The odds ratios (ORs) with 95% CI were used to evaluate the strength of the association between the EL 584C/T polymorphism and the CHD susceptibility. The pooled ORs were performed for four genetic models (allelic model: T vs. C; additive model: TT vs. CC; recessive model: TT vs. CT + CC; and dominant model: TT + CT vs. CC). A fixed effect model (a Mantel-Haenszel method) was used to evaluate the results if the between-study heterogeneity was not significant (I2 ≤ 50%, P > 0.05), which was investigated and measured using Cochrane Q statistic. Otherwise, the random-effect model (a Dersimonian-Laird method) was used. Sensitivity analysis was carried out by calculating the results again by omitting one single study each time. If there was significant heterogeneity among studies, we performed the meta-regression analysis to explore the sources of heterogeneity. The confounding factors included year of publication, ethnicity, RR (ratio of case size to control size), type of study and total sample size. Subgroup analysis was performed by ethnicity, total sample size and deviation from Hardy-Weinberg equilibrium (HWE). The pooled standardized mean difference (SMD) with 95% CI was used for the meta-analysis of EL 584C/T polymorphism and HDL-C level. The publication bias between the studies was examined by Begg’s funnel plots and Egger’s test (P < 0.05 was considered representative of statistically significant publication bias). HWE was assessed by Fisher’s exact test and a P value smaller than 0.05 was considered statistically significant. All statistical analyses were performed by using STATA version 12.0 (StataCorp LP, College Station, Texas 77845 USA).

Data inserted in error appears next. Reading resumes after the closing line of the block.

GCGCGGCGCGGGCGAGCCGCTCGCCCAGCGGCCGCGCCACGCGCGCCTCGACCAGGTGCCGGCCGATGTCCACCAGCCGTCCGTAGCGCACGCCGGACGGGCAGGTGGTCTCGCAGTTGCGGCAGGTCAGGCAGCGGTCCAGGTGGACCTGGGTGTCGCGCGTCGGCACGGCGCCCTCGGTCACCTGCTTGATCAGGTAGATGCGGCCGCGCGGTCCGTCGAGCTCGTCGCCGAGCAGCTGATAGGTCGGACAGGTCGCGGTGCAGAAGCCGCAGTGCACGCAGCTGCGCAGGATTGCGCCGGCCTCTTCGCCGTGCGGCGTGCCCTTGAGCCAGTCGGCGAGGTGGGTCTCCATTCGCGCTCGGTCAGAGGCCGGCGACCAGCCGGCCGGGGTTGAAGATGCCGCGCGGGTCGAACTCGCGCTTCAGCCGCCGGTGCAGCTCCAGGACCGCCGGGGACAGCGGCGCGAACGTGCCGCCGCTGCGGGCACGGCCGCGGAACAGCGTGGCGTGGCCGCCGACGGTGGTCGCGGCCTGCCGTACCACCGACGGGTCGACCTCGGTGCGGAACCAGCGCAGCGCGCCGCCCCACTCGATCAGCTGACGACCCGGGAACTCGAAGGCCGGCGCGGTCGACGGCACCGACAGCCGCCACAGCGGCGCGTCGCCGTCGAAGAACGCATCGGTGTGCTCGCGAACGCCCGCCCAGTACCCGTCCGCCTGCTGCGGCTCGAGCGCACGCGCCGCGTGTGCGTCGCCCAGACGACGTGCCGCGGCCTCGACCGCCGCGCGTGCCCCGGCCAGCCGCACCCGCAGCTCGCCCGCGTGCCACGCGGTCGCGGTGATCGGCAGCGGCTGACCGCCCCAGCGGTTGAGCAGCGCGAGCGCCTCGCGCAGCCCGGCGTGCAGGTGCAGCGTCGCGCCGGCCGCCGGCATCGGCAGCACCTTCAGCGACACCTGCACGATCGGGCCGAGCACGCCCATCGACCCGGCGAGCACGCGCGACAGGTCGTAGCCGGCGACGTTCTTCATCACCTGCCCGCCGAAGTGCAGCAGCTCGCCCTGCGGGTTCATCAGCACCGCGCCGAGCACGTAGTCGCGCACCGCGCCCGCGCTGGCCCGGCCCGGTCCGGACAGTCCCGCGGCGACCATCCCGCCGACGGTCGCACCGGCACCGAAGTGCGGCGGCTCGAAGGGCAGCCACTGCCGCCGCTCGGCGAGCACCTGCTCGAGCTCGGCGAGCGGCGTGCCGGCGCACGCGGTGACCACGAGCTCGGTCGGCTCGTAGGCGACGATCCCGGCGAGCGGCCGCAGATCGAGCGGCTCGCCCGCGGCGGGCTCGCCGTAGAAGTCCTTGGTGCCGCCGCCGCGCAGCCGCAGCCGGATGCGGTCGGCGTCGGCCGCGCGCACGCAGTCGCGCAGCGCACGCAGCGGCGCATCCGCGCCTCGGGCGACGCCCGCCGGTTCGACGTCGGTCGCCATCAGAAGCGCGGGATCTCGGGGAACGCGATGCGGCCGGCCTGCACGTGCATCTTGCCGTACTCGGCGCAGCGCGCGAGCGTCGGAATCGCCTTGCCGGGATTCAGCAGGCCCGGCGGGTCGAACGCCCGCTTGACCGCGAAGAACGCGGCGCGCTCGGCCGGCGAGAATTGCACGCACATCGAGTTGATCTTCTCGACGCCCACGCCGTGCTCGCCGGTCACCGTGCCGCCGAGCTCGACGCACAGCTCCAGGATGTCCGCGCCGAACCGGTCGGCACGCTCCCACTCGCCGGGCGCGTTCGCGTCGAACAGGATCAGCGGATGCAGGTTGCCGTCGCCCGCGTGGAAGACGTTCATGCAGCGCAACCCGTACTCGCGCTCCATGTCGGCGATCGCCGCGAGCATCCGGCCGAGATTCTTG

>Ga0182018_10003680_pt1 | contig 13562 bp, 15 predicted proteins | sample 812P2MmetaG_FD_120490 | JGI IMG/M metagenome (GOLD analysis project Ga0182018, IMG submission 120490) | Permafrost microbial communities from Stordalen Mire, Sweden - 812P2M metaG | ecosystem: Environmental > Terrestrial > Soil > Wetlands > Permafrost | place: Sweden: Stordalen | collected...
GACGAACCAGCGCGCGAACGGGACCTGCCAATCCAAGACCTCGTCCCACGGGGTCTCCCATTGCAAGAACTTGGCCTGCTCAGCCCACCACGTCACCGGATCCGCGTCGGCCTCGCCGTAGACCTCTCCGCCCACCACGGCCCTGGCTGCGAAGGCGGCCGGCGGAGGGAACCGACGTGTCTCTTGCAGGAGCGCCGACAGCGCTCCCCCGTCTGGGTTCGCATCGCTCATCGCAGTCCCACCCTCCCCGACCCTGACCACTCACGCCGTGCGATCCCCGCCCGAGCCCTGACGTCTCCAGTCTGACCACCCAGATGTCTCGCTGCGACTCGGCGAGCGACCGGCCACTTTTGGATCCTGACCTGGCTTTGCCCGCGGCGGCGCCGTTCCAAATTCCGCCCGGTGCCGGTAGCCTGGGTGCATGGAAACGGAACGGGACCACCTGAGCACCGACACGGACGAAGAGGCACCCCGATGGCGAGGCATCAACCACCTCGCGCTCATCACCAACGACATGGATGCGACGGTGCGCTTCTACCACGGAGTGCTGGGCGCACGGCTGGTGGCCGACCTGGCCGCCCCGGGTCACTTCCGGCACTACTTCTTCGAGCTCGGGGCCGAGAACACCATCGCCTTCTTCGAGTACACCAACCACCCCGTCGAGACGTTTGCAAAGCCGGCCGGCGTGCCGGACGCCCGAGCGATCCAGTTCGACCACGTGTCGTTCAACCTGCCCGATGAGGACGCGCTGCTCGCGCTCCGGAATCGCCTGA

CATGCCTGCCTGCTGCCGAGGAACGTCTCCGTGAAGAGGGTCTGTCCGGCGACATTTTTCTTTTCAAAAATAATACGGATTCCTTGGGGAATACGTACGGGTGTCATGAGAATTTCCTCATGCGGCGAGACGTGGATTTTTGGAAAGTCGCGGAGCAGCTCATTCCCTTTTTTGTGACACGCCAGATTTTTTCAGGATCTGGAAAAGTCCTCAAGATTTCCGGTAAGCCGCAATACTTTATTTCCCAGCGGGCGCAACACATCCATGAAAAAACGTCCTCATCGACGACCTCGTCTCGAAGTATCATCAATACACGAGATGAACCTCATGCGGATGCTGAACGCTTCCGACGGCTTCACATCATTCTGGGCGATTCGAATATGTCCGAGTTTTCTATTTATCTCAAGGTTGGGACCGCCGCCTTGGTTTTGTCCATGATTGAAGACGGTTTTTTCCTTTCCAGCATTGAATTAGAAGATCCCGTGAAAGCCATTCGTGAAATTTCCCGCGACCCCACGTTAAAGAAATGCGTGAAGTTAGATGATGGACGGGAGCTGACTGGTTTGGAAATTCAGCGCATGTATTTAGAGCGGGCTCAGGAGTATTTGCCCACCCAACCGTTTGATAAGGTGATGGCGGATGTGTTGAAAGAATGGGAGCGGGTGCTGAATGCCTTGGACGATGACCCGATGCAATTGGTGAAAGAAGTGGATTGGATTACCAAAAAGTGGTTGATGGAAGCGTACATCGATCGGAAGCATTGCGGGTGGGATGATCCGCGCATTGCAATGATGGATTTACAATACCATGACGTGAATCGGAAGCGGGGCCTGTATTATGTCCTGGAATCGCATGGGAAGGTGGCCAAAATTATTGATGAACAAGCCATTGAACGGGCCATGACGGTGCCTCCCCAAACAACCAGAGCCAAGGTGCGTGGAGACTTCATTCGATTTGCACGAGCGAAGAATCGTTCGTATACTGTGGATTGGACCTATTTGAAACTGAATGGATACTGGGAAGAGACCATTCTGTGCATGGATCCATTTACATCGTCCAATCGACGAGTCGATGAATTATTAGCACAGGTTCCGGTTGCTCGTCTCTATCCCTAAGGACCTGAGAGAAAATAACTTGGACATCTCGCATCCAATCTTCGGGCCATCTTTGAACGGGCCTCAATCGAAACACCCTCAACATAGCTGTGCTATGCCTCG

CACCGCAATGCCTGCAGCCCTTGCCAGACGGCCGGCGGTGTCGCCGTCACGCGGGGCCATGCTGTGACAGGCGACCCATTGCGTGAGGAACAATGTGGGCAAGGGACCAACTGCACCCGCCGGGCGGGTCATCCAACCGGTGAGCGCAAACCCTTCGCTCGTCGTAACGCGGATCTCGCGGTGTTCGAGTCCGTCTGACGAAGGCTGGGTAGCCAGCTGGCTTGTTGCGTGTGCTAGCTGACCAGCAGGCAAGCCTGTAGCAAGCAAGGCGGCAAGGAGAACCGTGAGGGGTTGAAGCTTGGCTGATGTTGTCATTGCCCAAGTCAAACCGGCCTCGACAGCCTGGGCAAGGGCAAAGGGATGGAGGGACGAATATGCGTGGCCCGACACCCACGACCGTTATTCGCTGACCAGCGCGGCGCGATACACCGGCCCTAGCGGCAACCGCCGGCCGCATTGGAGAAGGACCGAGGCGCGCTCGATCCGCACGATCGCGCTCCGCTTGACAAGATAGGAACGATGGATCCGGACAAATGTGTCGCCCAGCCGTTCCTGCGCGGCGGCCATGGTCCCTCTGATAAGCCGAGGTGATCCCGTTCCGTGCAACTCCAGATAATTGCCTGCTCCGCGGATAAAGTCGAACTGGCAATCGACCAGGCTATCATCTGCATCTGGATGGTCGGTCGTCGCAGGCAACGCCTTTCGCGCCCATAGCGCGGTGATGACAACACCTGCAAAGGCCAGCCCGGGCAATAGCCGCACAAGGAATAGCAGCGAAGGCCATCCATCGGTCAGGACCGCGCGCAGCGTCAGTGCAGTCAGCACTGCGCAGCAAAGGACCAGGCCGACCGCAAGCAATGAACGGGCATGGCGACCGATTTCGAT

Main characteristics of studies involved in this meta-analysis of EL 584C/T polymorphism and CHD risk
Type of study
Mean age (years) (case/control)
Sample size (case/control)
Total sample size
Characteristics of individual studies included in the meta-analysis of EL 584C/T polymorphism and HDL-C level
Type of study
CT + TT
Meta-analysis results of association between EL 584C/T polymorphism and CHD risk
Number of studies
TT vs CC + CT
CT + TT vs CC
T vs C
TT vs CC
I 2 (%)
I 2 (%)
I 2 (%)
I 2 (%)
Total sample size
Evaluation of heterogeneity
For CHD association, there was a significant heterogeneity for the dominant model (I2 = 61.3%, Pheterogeneity = 0.008) and for the allelic model (I2 = 59.5%, Pheterogeneity = 0.011). To explore the sources of heterogeneity between the studies, we performed the meta-regression analysis by ethnicity (Asian or Caucasian), year of publication (before 2006 or after 2006), type of study (case–control study or nested case–control study), R/R (more than 1.0 or less than 1.0) and total sample size (more than 600 or less than 600). We found that only the total sample size could influence the initial heterogeneity (Pmeta-regression = 0.008, for allelic model).